Mike Wallace did us all a service.

    But the world has changed.

    Today, no one notices 60 Minutes any more. There's so much corruption and the triumph of image over substance that it hardly makes the news unless it's really big. Certainly, the exposition of religious corruption hardly raises off the peg of the hyperbole meter. After all, Scientology took over the very organization that was helping people out of it. Eyebrows no longer even twitch at such things. In fact, these days, criminals post on Facebook and a lot of people cheer that the criminal is getting away with it.

    In fact, the Mike Wallace Interview with Stanley Raider was an event back then.

    But can anyone today remember what Andy Rooney said in the very same hour at the end of 60 Minutes?

  3. I can't remember what Andy Rooney said, but I hope you'll tell us. At the time the original interview was aired, I'm sure I must have been sitting there in shock over what just happened. You see, I was a newbie in the church at that time, having been baptized in 1978, and I was a true believer.

    I sat down in the living room with my Catholic parents that day sure that Stan Rader would make us proud. My parents no doubt PRAYED I'd see the light and get back out of this cult, but I was sure Stan would convince them otherwise. I was in for a disappointment. Mike Wallace chewed Stan up and spit him out in little pieces. IIRC The interview ended with Stan tell Mike "I'll get you for this", after which my Father said "THAT'S a man of God?".

    Well, like I said I was a true believer back then, so this did not open my eyes. I figured Stan Rader didn't have God's spirit. And sure enough, it wasn't long before he was out of the church!

    Yes, those were the days my friends. And in many ways they were very good ways. But BOY were we mistaken.

  4. Back in the 80's, I happened to be embroiled in another and different controversy where "60 Minutes" became involved and Mike Wallace did the interviews. I found him to be egotistical, condescending, arrogant, cynical, and narcissistic. The editing was incredibly biased and made the situation look almost criminal! (Did I say "almost"?) And, he was on MY side!

    After that, I told everyone never to believe anything they saw on "60 Minutes", and quit watching it myself. This strategy (done by CBS) eventually became commonly known, and they were no longer able to do expose-type investigative reports.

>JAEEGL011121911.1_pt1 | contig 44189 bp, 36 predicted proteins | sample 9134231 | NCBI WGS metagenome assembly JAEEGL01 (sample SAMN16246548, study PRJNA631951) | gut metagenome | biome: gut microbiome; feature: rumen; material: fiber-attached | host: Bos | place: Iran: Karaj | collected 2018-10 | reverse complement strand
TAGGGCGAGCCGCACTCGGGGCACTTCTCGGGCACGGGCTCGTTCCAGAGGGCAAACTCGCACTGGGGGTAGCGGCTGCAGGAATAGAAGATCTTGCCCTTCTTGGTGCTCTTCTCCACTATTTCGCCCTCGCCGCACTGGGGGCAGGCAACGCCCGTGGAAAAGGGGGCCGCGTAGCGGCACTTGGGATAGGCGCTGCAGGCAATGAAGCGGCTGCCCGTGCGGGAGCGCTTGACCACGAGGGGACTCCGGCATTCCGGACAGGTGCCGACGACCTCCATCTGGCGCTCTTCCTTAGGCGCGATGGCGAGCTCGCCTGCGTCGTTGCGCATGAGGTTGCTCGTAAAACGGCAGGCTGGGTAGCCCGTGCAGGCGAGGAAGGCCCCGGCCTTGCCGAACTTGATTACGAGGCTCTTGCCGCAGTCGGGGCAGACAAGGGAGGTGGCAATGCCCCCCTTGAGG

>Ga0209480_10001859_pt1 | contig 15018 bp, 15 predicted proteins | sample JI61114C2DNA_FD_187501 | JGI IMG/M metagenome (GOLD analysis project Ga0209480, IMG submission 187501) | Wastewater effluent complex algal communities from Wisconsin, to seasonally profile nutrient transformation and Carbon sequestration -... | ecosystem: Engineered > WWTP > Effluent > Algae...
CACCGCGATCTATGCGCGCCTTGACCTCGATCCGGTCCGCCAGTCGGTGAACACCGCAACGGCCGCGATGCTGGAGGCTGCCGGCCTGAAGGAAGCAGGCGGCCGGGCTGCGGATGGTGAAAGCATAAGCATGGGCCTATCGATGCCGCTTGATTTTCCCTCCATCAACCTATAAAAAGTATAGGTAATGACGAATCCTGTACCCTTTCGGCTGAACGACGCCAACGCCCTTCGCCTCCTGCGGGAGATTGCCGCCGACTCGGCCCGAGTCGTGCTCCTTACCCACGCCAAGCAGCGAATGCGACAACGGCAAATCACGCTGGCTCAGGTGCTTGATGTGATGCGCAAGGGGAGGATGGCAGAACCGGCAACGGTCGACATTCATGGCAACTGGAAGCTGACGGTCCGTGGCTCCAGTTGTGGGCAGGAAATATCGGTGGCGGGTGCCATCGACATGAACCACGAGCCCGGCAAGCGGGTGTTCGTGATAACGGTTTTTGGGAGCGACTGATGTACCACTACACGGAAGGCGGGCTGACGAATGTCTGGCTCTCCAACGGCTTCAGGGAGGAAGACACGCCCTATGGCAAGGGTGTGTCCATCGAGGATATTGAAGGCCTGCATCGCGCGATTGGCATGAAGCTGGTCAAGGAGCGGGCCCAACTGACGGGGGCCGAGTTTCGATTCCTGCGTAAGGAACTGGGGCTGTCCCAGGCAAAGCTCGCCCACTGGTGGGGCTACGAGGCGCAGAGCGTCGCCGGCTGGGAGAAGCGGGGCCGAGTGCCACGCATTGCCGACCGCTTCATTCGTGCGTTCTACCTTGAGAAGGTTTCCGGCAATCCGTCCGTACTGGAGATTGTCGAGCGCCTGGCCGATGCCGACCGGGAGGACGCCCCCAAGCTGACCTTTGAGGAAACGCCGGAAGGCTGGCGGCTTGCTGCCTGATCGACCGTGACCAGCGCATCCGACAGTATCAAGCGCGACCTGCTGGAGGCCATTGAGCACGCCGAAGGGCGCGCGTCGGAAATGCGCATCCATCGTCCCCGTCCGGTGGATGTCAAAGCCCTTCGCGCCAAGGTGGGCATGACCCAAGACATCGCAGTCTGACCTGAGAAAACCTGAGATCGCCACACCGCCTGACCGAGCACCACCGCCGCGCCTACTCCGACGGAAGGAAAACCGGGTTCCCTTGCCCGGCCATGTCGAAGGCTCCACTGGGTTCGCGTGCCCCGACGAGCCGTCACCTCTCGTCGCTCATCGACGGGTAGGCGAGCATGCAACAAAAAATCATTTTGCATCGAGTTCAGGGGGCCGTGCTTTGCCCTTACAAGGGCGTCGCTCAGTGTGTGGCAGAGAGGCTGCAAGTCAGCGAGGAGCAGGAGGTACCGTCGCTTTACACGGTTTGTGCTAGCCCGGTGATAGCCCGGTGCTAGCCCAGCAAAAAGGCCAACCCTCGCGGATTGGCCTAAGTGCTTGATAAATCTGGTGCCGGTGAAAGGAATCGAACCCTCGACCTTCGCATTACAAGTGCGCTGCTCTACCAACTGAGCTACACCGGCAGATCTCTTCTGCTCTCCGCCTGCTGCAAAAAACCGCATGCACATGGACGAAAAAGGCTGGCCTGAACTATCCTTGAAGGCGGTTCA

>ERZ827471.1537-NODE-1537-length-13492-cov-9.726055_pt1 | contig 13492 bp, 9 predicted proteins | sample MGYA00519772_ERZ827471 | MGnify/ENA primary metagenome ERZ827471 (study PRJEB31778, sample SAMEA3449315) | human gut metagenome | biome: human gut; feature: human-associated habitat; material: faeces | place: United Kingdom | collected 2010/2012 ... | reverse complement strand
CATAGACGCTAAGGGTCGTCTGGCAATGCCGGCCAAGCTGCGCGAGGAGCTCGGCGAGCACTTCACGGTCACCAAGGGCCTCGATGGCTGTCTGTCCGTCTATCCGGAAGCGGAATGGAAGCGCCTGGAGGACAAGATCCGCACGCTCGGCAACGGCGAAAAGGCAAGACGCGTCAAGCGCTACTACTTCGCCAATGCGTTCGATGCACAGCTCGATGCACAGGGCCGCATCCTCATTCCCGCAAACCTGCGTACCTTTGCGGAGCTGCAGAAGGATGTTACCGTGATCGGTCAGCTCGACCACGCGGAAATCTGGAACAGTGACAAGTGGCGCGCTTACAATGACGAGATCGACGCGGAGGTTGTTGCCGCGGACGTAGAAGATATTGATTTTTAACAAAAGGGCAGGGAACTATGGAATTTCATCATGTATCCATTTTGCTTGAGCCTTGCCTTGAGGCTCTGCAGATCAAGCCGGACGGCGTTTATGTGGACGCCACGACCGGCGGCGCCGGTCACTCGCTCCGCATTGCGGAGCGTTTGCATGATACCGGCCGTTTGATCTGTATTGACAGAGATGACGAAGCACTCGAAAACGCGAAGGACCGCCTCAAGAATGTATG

And btw, I met Stanley Rader only once, but found him to be a perfect gentleman.

  5. Some people live in different worlds than others, I suppose... I lived in the Worldwide world of Armstrongism and some other people...I don't know what world they're living in...

  6. Sorry, Skeptic, I can't remember.

    A great loss, since Andy Rooney always seemed so sensible to me.

    I do remember his opus on great inventions and got myself a citrus pealer as a result. Good thing, since they don't seem to be sold any longer.

    A really smart man -- a brilliant curmudgeon -- upon whom I strive to emulate as a guide for my own commentary.

  7. I still have a copy of Stanley Rader's book Against the Gates of Hell, which devotes a chapter to the Mike Wallace interview.

    Indeed, Rader calls the presentation "thoroughly distorted", saying "his thesis was thoroughly demolished" in material left on the edit bay floor.

    "He is neither bright nor fast enough in his thinking to match wits with persons trained to pick up nuances and spot in a moment of time every flaw in a presentation," Rader wrote.

    Rader's partial transcript of the interview admitted Herbert Armstrong "distrusts.... motives" of the news media. Which was why HWA wouldn't give interviews. But there's also this....

    WALLACE: Are you suggesting that Herbert Armstrong is a head of state?

    RADER: Exactly.

    WALLACE: And you're his secretary of state?

    RADER: You've got it. By God, you've got it, Mike. That's the whole key.... This is a state and we are representatives of God and I am Mr. Armstrong's secretary of state.

    I'd never read this chapter before writing this comment. After reading it, WCG should be very thankful CBS didn't air that part.

    I wonder if Rader and Wallace ever came off each other's lists?!?

  8. And in Wallace's book he had some short space devoted this Rader encounter recounting how Rader dared him to "Air" the "illegally obtained" phone recording. Then Wallace said "but we did use it". CBS did not fall for Rader's bluff as he expected.